Mni Wakan Oyate

Hello Everyone…

Last Friday, I left the farm and headed west on flat, flat, straight, straight Highway 2. When I got to Devil’s Lake, I pulled over, called my friend, Matt.

20140725_204641“Turn south on Highway 20. It turns into Highway 57 when you pass the casino, and that’ll take you straight in to Fort Totten. You’ll know you’re there when you see an old water tower and a new water tower being built next to it. You’ll go past those, then come to the tribal high school. Turn left after the school. After a while the road turns into a gravel road. You’ll veer left and you’ll see the rodeo. Once you pass the rodeo, you’ll see the pow wow.”

I was a little late on my way to the Spirit Lake Nation’s annual pow wow, but, “don’t worry,” Matt said, “this thing’ll go on til midnight.”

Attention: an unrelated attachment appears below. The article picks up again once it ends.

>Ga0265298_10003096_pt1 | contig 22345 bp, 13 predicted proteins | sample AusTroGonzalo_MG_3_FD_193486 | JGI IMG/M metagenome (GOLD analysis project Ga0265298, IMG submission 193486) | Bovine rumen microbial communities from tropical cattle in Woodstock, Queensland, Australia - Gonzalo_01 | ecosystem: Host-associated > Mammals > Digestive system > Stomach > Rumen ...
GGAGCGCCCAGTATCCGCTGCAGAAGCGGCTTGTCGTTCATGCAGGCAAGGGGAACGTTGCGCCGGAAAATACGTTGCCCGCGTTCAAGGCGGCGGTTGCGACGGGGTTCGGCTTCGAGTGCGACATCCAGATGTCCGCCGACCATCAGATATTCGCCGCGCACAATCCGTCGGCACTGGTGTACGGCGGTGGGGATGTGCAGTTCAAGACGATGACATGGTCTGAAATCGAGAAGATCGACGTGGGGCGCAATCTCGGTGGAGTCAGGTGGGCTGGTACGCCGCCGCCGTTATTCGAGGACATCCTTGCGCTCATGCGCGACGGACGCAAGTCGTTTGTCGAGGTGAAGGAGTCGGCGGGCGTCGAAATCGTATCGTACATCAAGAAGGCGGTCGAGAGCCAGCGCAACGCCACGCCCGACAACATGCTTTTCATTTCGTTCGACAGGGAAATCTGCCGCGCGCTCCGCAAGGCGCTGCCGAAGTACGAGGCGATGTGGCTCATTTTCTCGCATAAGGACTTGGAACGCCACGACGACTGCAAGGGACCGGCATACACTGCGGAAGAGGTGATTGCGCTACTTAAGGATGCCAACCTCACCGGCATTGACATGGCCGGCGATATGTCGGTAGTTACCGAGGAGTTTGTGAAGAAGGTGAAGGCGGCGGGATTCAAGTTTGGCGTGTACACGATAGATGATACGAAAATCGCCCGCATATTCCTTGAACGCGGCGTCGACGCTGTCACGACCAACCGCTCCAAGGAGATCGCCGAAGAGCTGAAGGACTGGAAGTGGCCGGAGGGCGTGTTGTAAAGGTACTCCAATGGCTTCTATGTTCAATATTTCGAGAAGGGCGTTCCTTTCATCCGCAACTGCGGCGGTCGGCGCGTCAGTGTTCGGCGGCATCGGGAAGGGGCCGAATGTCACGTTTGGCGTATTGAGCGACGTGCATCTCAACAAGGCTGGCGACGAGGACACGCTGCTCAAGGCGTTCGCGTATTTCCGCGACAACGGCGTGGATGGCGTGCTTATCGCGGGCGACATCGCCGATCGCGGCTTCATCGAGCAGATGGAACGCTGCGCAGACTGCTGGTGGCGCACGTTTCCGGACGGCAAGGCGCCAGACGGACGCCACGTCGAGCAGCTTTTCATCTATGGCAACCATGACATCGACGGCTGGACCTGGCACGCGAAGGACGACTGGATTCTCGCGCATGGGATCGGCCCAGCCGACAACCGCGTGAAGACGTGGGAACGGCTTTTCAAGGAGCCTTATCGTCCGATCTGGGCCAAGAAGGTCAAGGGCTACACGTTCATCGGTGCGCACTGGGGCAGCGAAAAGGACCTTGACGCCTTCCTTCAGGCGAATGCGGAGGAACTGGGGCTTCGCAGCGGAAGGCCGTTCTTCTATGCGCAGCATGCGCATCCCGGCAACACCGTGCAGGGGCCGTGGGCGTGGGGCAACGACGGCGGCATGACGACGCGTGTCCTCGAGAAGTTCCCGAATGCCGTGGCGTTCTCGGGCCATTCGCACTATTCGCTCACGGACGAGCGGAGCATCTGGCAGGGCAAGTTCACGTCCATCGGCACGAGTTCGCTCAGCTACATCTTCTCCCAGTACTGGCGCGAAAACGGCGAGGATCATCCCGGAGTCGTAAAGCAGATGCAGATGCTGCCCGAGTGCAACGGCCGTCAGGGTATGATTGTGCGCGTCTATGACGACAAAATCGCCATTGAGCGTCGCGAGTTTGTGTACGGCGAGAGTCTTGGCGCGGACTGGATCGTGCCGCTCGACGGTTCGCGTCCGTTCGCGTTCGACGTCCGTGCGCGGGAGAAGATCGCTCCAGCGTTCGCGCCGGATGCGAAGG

Highway 20. Highway 57. The casino. Two water towers. The high school with FORT TOTTEN SIOUX across the wall in giant letters. Paved road to gravel. The rodeo. Then a sea of parked cars. I parked, opened the door and walked toward the distant sound of drums, somewhere beyond the cars.

The pow wow took place an high meadow surrounded by a rolling sea of green hills. Shaded seating surrounded an open grass circle where all the action took place. I arrived just in time to see many old Indians dressed in old American military uniforms, marching slowly out of the grassy area. Two men in front of the procession held an American flag and the black POW-MIA flag. When the last old fellow marched out, the announcer said of the PA, “Alright, let’s give a loud, proud round of applause to these verterans!”